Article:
Access to Quality Health Care Hearing for SB 106 – ‘Patients First Act’
Though our Georgia legislators are confident the federal administration will support a partial Medicaid waiver, the Georgia Budget and Policy Institute still believes a better waiver design will cover more people. Laura Harker provided testimony to try to influence a better plan for more than 400,000 Georgians without access to health care.
Testimony of Laura Harker, GBPI Health Policy Analyst, March 20, 2019
“Thank you, Chairman Smith and members of the committee. I am Laura Harker and I serve as a policy analyst at the Georgia Budget and Policy Institute where I research the health care budget and related policies.
SB 106 takes a first step toward a health coverage solution in Georgia, but the bill is in need of a change to allow the Governor and Department of Community Health to explore all of the possible Medicaid 1115 waiver options to improve health care.
Every Medicaid waiver state receiving a 9 to 1 federal match, including Kentucky, Arkansas and Indiana, has extended income up to 133 percent of the federal poverty threshold. Capping the income threshold at 100 percent of the federal poverty level could leave the state paying more while seeing fewer people get coverage. At 100 percent of the poverty level, the state risks only getting 67 percent of the costs covered by the federal government instead of 90 percent.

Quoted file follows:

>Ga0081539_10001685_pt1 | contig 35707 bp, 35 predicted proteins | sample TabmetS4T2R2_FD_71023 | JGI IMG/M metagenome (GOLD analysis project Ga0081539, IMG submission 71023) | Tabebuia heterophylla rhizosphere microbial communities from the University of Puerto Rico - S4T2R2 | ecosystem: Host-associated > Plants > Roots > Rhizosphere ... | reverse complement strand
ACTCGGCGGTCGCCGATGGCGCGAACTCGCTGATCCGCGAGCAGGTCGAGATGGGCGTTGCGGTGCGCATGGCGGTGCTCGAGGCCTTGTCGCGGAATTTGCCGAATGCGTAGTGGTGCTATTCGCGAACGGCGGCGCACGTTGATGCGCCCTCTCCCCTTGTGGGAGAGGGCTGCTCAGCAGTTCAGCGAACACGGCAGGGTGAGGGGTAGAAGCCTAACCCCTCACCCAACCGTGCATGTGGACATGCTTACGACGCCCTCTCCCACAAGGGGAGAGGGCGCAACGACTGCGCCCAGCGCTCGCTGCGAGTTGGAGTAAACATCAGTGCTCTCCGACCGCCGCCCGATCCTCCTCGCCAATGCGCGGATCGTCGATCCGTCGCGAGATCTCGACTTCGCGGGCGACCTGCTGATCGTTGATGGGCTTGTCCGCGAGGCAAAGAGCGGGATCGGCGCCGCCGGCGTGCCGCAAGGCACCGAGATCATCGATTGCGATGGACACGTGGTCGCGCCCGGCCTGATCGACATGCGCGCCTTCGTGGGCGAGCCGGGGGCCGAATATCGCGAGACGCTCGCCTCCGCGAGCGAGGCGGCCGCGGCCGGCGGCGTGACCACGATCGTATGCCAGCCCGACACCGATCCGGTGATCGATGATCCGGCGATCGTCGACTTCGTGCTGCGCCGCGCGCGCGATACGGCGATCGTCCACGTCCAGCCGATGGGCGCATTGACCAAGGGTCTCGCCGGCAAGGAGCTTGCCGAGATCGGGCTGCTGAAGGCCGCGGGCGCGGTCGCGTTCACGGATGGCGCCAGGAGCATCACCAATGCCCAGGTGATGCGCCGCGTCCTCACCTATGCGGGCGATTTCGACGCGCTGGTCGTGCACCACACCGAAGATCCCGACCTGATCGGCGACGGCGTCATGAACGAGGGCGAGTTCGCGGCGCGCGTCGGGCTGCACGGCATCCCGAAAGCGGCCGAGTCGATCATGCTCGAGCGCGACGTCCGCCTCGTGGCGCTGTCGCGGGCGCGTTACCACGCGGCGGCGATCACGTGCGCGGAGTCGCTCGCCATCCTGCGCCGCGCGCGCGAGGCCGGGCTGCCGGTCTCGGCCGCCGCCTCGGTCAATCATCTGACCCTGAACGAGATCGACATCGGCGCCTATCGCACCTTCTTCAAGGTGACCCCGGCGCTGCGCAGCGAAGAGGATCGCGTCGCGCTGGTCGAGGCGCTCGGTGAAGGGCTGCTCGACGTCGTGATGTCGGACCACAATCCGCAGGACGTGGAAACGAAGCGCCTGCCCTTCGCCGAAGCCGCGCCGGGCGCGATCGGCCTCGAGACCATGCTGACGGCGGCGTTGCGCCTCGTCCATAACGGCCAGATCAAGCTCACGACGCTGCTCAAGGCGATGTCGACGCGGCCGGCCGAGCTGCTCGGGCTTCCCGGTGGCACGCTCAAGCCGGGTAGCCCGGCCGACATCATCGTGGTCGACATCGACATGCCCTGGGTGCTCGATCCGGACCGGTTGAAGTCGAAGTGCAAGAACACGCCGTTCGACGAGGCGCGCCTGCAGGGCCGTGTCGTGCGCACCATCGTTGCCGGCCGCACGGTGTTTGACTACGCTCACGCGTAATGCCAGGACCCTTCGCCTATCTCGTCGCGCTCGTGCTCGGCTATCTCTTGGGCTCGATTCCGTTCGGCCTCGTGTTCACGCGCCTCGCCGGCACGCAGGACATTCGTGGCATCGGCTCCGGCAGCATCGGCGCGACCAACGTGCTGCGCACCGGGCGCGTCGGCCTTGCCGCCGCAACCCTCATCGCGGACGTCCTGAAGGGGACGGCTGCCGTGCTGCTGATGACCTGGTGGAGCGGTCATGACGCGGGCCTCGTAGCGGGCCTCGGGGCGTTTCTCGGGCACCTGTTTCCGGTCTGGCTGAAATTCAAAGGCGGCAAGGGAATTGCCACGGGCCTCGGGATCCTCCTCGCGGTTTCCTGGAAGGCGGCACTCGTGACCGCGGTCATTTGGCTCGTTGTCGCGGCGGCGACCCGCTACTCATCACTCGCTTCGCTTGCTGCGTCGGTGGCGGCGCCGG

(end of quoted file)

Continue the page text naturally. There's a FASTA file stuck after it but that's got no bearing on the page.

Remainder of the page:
Even if federal guidance were to take a big change and allow an unprecedented deal, Georgia could end up creating a new kind of gap that does not exist in any other Medicaid waiver state.
Wisconsin is an example of a state that capped income at 100 percent of poverty and did not receive the 90 percent match. A study found that if they moved the income threshold up to 133 percent of the poverty level, 80,000 more people would be covered at a net savings of $190 million per year for the state’s taxpayers. All of their neighboring states increased Medicaid eligibility up to 133 percent and saw larger drops in their uninsured rates.
Even if federal guidance were to take a big change and allow an unprecedented deal, Georgia could end up creating a new kind of gap that does not exist in any other Medicaid waiver state. This includes Georgians making between 100 and 138 percent of the poverty line (between $12,000 and $17,000 a year for an individual) who would have to pay more money out of pocket on the marketplace compared to if they were able to enroll in Medicaid. Even with the marketplace subsidies available to people between 100% and 400% of poverty, Georgia still has about 230,000 people between 100 and 138 percent of poverty that are uninsured. We should not continue to make the cost of health coverage a barrier for this group to access health services.
Given the uncertainty about the costs of this proposal and no fiscal note provided along with the higher out of pocket costs people near the poverty line would face, Georgia Budget and Policy Institute recommends that SB 106 provides full flexibility for the Department of Community Health to submit a waiver that goes up to 133 percent of poverty. Thank you.”